Additionally, Roytberg has been focusing on the brand’s store presence. In February she renovated the first Fresh store, located in Boston. "We changed all the fixturing and opened it up to make it feel like our newer stores. Business has grown 40 percent."
“Azzedine has been one of the biggest influences in my life. He has always been such a strong, loving, fatherly figure to me. I call him Papa. His designs are indescribably unique, they are pieces of art. He knew how to make the female form look its loveliest. I have so many memories of him; my favorite might be during my first show with him in Paris. He liked me and he wanted to help me get more work. He called all his friends at Kenzo and Comme des Garcons, and asked them to book me. They said, ‘But she can’t walk!’ And he said, ‘but she has such a great ass!' His friendship and support has been the great privilege of my career. I can't imagine life without him. Repose en paix mon Papa.” - @stephanieseymour tells @wwd. #wwdfashion (📷: @steveeichner) #alaia #azzedinealaia
Azzedine Alaïa, flanked by two of his closest friends, models Stephanie Seymour and Naomi Campbell.
He designed Seymour’s dress for her 1995 wedding to Peter Brant, and treated Campbell (who famously called him Papa), like a daughter. For more on the legendary designer, tap the link in bio. #wwdfashion #alaia #azzedinealaia
Azzedine Alaïa's “I-did-it-my-way” ethos stood out starkly at a time when brands are experimenting with consumer-facing fashion shows, coed formats and trans-seasonal collections – anything to perk up lackluster sales of ready-to-wear in an age of Insta-everything. “It’s not creation anymore. This becomes a purely industrial approach,” the late designer told WWD in an interview last year. “But anyway, the rhythm of collections is so stupid. It’s unsustainable. There are too many collections.” Read more about the iconic designer’s life and work on wwd.com, link in bio. #wwdfashion #azzedinealaia (📷: @WWD Archive, 1986) #alaia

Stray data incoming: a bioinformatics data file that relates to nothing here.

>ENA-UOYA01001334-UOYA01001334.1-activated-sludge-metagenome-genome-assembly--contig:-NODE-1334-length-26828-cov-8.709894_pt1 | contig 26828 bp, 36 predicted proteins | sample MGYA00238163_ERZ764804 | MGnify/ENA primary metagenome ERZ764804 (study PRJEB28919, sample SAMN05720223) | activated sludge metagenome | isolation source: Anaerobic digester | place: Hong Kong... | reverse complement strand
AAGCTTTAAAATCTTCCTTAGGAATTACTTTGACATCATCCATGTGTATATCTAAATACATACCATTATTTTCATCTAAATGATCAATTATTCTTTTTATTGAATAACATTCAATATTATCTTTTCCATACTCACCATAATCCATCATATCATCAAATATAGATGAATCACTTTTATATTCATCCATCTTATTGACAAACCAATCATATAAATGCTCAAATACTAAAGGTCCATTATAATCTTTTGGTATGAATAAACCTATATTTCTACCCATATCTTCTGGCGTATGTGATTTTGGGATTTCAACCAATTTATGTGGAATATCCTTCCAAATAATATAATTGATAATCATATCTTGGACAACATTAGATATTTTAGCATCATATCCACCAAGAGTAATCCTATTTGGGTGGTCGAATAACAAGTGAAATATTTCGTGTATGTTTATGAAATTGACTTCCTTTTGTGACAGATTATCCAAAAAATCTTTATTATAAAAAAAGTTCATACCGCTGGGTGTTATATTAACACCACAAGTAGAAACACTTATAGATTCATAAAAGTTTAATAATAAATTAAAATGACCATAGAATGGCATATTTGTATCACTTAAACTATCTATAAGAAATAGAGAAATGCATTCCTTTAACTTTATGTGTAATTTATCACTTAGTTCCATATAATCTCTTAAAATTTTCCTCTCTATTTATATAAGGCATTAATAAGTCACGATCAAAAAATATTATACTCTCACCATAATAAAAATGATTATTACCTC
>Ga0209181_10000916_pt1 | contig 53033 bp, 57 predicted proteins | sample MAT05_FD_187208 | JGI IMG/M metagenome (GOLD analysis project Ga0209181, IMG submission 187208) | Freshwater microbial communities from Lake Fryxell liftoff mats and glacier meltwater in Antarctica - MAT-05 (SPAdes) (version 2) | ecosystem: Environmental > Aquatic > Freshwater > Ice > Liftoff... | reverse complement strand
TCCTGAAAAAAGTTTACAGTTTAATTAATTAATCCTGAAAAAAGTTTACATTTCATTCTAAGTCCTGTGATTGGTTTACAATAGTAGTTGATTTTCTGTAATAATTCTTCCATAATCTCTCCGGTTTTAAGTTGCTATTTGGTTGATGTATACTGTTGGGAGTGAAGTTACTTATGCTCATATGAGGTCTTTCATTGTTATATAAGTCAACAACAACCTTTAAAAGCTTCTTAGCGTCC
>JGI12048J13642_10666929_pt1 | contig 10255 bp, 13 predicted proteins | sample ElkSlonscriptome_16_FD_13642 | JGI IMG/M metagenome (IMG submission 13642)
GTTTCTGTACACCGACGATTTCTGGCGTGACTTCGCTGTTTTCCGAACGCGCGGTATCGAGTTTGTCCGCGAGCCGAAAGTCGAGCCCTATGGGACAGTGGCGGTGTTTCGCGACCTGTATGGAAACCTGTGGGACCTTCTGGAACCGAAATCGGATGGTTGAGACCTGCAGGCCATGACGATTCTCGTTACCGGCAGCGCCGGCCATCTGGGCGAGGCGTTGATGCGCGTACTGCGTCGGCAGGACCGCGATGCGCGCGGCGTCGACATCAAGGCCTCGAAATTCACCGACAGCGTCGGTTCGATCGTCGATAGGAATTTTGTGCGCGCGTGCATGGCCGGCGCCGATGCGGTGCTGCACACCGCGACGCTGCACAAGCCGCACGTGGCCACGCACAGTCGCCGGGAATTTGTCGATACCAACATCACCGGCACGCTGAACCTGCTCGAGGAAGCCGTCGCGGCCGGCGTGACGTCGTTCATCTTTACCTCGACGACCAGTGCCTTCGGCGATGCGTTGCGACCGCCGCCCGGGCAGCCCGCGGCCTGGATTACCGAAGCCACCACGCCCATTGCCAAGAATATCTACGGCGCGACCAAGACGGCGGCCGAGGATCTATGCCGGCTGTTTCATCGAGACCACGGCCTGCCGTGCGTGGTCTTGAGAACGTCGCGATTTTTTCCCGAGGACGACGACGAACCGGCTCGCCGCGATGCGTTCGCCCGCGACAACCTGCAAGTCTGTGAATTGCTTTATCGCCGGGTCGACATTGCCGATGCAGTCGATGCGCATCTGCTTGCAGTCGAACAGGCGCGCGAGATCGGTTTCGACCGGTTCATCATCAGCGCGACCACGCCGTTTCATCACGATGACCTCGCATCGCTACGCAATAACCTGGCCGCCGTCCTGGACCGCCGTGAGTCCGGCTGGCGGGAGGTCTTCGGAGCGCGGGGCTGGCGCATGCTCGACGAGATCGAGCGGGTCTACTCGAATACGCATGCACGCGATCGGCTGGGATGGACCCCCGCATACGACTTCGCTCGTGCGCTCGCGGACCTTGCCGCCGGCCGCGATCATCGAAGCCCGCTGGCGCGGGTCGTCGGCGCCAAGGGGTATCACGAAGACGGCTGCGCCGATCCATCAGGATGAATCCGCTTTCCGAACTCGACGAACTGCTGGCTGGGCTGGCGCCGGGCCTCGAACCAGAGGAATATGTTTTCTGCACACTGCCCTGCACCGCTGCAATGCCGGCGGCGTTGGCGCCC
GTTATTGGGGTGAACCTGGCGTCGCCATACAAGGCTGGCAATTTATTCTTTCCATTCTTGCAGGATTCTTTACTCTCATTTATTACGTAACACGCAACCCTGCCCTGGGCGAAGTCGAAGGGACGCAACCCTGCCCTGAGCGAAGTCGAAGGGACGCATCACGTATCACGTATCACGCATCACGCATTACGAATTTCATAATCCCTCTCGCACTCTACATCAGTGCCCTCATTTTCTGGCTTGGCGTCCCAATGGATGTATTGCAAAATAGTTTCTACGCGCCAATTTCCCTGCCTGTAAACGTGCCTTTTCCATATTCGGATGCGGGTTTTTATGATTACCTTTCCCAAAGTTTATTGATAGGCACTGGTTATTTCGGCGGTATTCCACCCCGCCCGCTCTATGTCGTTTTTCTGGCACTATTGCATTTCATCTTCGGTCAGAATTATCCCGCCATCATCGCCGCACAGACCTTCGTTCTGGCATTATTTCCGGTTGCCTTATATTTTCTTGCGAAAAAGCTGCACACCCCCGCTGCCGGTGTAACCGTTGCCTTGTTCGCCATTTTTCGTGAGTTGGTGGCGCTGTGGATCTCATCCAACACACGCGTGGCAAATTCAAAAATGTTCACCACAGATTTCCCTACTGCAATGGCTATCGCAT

Sneaker reselling app @goat’s latest exhibit, "The Greatest: New York," tells the story of New York's sneaker culture. To celebrate the exhibit, an intimate crowd gathered on Thursday night at the pop-up gallery space, located at Platform in Culver City, to hear guest speaker and illustrator @esymai talk about her own rise in streetwear and women in the business. "For me I'm just someone who is creative. I like to create things," said Chang. #wwdfashion
Azzedine Alaïa, one of the most iconic couturiers of the modern era whose body-con designs defined Eighties fashion, has died in Paris. The diminutive Tunisian-born designer, known for his structured knitted dresses with fitted waists and impeccably cut, figure-hugging second skin silhouettes was deeply admired by his peers, and counted supermodel Naomi Campbell - his adoptive daughter - among his inner circle, one of a gang of glamazons including Farida Khelfa, Carla Bruni and Stephanie Seymour who became ambassadors of his style. (📷: Alexandre Guirkinger) #wwdblast